Happy New Year!
I was well-behaved on New Year’s Eve, as I had to get up early to take the train to Geneva in order to catch my flight back to Canada. Twenty-four hours and a major snowstorm later, I was finally home. I can’t believe I’ve been back for nearly a week already; I’m still fighting the jet lag (I’ve been waking up at 4:30 or 5 am every day since I got back, which is torture for a non-morning person such as myself).
All in all, however, I would say it was an immensely successful trip. I was thrilled to be able to speak in French everywhere, and no one seemed to have any problems understanding my accent (I’m not convinced this would be the case in France…). I was very inspired by the numerous languages I heard all around me; it seems that everyone speaks no less than two, but usually three or more, languages. I’ve therefore decided that this year I am finally going to get my butt into gear and learn a third language. My only problem is deciding which one: Spanish, Italian or German. Decisions, decisions…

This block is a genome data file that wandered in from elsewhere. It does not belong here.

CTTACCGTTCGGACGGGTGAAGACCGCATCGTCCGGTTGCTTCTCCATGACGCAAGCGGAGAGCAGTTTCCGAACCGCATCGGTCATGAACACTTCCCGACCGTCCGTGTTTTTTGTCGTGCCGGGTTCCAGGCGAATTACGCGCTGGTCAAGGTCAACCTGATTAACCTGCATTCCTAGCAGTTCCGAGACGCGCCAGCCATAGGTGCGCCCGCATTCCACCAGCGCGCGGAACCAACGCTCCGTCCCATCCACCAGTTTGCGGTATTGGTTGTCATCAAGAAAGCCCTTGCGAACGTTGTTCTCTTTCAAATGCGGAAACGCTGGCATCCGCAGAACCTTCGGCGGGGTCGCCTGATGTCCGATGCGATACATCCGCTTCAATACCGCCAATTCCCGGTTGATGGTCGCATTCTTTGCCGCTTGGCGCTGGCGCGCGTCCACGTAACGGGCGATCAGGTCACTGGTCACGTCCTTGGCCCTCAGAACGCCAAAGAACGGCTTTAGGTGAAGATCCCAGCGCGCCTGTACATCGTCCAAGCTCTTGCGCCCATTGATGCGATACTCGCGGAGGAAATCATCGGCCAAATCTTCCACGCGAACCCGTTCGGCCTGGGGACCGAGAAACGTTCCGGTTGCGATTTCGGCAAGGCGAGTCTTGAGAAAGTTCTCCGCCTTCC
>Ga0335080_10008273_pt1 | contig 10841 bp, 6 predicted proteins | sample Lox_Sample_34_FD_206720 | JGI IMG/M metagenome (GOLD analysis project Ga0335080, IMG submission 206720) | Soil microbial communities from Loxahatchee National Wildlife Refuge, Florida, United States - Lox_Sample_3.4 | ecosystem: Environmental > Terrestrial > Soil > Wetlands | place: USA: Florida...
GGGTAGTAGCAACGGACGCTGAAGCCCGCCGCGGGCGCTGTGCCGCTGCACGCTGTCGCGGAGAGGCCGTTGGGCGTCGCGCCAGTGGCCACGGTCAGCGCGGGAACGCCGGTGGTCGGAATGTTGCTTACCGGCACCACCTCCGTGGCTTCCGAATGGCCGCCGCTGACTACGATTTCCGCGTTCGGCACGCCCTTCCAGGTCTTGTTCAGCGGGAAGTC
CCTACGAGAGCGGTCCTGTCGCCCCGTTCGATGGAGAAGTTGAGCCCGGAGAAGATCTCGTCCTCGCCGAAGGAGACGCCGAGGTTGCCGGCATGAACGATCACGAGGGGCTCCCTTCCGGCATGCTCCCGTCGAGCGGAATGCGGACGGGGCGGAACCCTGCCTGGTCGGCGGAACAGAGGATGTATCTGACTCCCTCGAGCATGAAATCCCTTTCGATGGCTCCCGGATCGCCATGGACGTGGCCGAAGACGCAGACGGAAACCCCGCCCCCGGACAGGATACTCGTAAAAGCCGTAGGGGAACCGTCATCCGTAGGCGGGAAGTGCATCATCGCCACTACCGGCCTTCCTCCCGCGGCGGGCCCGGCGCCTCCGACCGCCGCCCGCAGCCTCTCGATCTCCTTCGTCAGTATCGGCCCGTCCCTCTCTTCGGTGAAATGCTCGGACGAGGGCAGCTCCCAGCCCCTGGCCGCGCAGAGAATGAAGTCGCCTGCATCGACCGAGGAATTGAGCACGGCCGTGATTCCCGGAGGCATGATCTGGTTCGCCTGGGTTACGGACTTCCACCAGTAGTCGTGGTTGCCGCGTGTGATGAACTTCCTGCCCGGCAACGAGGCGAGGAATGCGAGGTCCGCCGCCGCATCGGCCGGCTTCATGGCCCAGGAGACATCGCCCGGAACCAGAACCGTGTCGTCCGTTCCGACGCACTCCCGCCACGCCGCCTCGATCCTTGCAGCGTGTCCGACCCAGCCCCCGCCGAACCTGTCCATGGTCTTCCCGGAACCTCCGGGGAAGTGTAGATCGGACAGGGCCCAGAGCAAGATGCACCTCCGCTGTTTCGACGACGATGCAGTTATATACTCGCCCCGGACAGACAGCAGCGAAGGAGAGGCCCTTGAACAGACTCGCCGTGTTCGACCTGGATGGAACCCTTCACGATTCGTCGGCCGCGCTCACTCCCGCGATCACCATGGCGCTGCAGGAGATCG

Today is the first day since arriving back in Canada on January 2 that I’ve not felt overwhelmingly fatigued. Although I’m still tired, at least I finally have the energy to show and tell about this exciting trip.
After landing in Geneva on Christmas Day, I took the train straight to Gstaad, where B. awaited. After travelling approximately 24 hours, I was shaky from the lack of sleep and the nausea (did I ever mention I don’t travel well???), but happy to finally arrive at my destination. Gstaad is a beautiful village, where most of the buildings are chalet-style, and completely surrounded by mountains. It is also where the celebrities go on their ski holidays, which meant that there was a great amount of fur coats, bling bling and tiny dogs wandering about… (I didn’t see any celebrities I knew, but there were a few paparazzis hangoing out the whole time we were there – I saw them take photos, but I have no idea of who!)